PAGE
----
I note Patrick’s careful, “One can argue…” Indeed. One can argue that Donald Trump would make a fine president of the United States, or that the earth moves round the sun – and persuasively, if one has wit enough. “One can argue…” can also shape shift, Anansi-like. Is one making this argument? And if one is, as seems to be the case, upon what basis? Who and how many are these black writers? African? Black British? Caribbean? I’d be glad if any of these had that much of a look-in to publishing!

I’m left to think they must be Black American or Black Canadian writers. But it doesn’t really matter. Whoever Ryan Patrick is flinging stone at (perhaps in the wake of Marlon James’s comment?), he needs to name at least some of those he indicts for selling out. That there may be many in some respects would be a good thing. It would mean writers of colour are getting published. But if one is going to praise and name (as in André Alexis’s case), one should, in fairness, damn and name. It needn’t be a long list; just a couple examples would firm up Ryan Patrick’s case.

It’s true that for some a publishing contract with a big house – or any contract at all – may be a temptation to desert the narrow path of honest insight. Others, though, like Ezekel Alan , self-publish to answer their responsibilities as griots in this millennium. The irony is that Ryan Patrick is making this argument in the midst of self-searching by the publishing industry, which at all its levels and in all its permutations, includes a miniscule proportion of POC in both Europe and North America, and, as it is now admitting, systematically whites out these writers.

That said many black authors accept that, even if their work is good enough to warrant their becoming “authors of note”, they will likely have to wait till they are dead for that recognition. In this, they follow writers of all colours through the ages. As Lydia Davis says of Lucia Berlin, “I have always had faith that the best writers will rise to the top…sooner or later, and will become exactly as well known as they should be…” The struggle meantime is for all the people to hear their stories told, to see their lives and experiences thoughtfully and skilfully explored, their sorrows mourned and their triumphs celebrated. Black writers will write bad books, mediocre books, and fine books, just as all other writers do. They are perhaps the most to be forgiven for selling out. The sad truth is that for a young person to merely see the name and photo of a black author on a book is still eminent cause for rejoicing.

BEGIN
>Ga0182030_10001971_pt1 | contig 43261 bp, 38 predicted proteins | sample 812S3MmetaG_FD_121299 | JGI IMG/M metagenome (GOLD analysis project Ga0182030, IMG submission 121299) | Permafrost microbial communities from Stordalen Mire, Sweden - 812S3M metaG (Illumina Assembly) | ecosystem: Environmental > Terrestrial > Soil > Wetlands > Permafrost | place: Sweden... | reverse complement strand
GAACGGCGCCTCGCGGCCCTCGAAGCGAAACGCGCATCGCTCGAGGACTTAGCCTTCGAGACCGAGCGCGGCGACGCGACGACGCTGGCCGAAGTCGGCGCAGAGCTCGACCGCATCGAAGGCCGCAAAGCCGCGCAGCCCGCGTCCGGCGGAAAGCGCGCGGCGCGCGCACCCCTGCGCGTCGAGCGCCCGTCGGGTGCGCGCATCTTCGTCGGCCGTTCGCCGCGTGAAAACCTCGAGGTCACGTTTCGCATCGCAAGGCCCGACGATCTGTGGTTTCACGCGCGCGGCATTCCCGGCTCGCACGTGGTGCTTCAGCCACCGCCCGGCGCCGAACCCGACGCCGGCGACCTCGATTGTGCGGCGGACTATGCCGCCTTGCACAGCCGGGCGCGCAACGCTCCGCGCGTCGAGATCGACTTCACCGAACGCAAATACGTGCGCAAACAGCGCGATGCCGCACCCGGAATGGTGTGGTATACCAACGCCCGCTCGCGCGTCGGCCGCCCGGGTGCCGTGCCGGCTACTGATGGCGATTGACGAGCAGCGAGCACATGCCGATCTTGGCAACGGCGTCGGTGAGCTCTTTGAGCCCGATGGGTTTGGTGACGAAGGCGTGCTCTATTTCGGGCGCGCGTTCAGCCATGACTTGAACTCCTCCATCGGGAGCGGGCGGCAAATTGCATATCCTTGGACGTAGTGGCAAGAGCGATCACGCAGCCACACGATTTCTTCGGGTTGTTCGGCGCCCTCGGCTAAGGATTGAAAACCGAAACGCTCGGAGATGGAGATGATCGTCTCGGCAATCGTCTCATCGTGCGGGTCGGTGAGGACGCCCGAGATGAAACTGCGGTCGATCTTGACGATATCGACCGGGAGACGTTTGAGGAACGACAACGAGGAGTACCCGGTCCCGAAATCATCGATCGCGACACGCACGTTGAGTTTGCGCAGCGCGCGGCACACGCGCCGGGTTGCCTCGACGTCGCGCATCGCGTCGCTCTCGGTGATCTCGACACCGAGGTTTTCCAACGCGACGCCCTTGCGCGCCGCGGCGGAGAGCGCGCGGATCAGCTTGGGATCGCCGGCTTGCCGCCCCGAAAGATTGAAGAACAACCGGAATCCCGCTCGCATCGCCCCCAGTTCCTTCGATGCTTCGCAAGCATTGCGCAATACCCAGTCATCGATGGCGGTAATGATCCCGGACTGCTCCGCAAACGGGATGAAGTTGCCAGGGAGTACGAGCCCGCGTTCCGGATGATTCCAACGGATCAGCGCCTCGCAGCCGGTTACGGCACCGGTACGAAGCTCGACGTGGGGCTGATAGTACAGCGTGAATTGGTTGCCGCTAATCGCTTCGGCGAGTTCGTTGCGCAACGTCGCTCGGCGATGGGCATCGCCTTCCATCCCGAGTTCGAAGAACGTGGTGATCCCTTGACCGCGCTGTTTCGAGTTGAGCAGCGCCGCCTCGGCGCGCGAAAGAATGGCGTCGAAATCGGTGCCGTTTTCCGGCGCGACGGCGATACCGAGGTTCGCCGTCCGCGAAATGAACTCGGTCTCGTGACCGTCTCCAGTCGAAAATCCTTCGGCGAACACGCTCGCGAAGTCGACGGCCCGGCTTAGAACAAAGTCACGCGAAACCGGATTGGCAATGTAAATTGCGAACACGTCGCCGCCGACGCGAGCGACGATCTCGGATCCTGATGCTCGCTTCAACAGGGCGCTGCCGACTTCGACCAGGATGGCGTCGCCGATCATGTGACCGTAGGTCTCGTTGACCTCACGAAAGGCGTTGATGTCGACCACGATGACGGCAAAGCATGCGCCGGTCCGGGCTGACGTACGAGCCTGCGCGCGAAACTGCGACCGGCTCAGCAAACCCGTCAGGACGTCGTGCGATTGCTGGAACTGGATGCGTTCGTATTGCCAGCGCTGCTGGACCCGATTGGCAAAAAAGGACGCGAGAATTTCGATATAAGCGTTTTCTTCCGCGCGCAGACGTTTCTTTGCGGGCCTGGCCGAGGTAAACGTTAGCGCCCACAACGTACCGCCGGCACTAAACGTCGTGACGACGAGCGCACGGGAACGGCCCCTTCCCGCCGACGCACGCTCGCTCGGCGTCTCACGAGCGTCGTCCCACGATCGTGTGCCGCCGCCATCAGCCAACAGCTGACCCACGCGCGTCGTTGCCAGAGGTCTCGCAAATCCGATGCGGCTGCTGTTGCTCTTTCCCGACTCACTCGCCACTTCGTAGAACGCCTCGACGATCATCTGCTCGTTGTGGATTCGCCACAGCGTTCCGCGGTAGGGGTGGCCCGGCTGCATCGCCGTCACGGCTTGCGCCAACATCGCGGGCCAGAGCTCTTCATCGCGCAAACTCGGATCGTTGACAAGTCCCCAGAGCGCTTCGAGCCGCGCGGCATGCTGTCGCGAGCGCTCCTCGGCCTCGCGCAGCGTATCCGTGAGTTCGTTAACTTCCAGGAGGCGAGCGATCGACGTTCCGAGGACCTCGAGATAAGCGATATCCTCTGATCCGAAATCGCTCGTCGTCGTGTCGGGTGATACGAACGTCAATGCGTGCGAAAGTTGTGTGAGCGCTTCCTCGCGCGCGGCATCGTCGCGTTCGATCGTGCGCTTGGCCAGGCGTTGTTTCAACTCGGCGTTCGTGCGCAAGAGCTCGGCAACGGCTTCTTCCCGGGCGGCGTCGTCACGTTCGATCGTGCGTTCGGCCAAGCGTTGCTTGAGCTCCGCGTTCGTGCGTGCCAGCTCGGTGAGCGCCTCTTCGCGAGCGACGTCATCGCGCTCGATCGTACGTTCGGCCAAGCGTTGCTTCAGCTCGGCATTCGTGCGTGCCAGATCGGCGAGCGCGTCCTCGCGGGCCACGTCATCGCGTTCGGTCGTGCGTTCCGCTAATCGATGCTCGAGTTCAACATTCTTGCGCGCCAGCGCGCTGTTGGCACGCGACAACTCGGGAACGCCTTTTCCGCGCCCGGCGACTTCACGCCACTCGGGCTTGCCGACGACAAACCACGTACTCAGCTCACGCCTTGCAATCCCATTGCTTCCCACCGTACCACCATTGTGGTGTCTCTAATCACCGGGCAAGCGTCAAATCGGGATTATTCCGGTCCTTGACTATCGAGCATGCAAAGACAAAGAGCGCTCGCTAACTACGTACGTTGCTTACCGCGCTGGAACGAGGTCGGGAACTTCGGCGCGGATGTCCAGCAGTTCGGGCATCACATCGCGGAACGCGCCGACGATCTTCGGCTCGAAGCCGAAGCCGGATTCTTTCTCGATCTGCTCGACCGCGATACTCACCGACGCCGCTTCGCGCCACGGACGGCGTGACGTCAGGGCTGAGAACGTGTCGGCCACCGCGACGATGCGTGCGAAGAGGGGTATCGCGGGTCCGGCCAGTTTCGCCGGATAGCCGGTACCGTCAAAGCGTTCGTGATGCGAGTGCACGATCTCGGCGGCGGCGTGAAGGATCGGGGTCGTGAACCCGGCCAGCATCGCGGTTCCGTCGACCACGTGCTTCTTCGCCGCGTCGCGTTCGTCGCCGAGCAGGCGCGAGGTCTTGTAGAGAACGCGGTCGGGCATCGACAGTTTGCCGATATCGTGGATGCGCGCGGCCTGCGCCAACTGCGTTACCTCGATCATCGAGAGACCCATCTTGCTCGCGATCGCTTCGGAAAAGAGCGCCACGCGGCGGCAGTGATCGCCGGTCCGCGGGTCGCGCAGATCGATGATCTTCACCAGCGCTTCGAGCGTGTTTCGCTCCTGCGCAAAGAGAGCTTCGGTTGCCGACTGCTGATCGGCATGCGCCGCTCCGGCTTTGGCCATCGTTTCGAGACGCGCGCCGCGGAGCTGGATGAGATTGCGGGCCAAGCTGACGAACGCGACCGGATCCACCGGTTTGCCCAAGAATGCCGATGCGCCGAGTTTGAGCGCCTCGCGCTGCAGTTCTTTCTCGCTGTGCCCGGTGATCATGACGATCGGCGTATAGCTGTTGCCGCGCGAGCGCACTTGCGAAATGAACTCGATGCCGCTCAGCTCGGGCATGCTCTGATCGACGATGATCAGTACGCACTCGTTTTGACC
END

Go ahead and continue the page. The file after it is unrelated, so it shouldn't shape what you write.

Some Thoughts on How to Write Down Englishes…

An aspiring novelist from the Caribbean who grew up in England recently asked me about ‘appropriation of voice’. Her novel takes place in both these locations, places where people speak a variety of Englishes, or dialects of that larger dialect, English, for the word applies to a national, as well as regional or local language. She didn’t feel confident in accurately representing all these language varieties, since only some were native to her. It’s a concern that I appreciate, since, for one thing, it irritates me enormously when I come across writing purporting to represent Jamaica Talk and it no sound like no patwa me know.

So how to avoid insulting people by writing their languages inaccurately?


I pointed her to Neil Gaiman’s Anansi Boys, which is full of Jamaican language that doesn’t hardly stumble — well, maybe in one likl place, but is ongle one likl one dat me did find inna de whole entire book. So is how him manage dat and him no talk patwa, tall tall? (I could have written ‘t all ‘t all, a question of orthography that we’ll come back to.)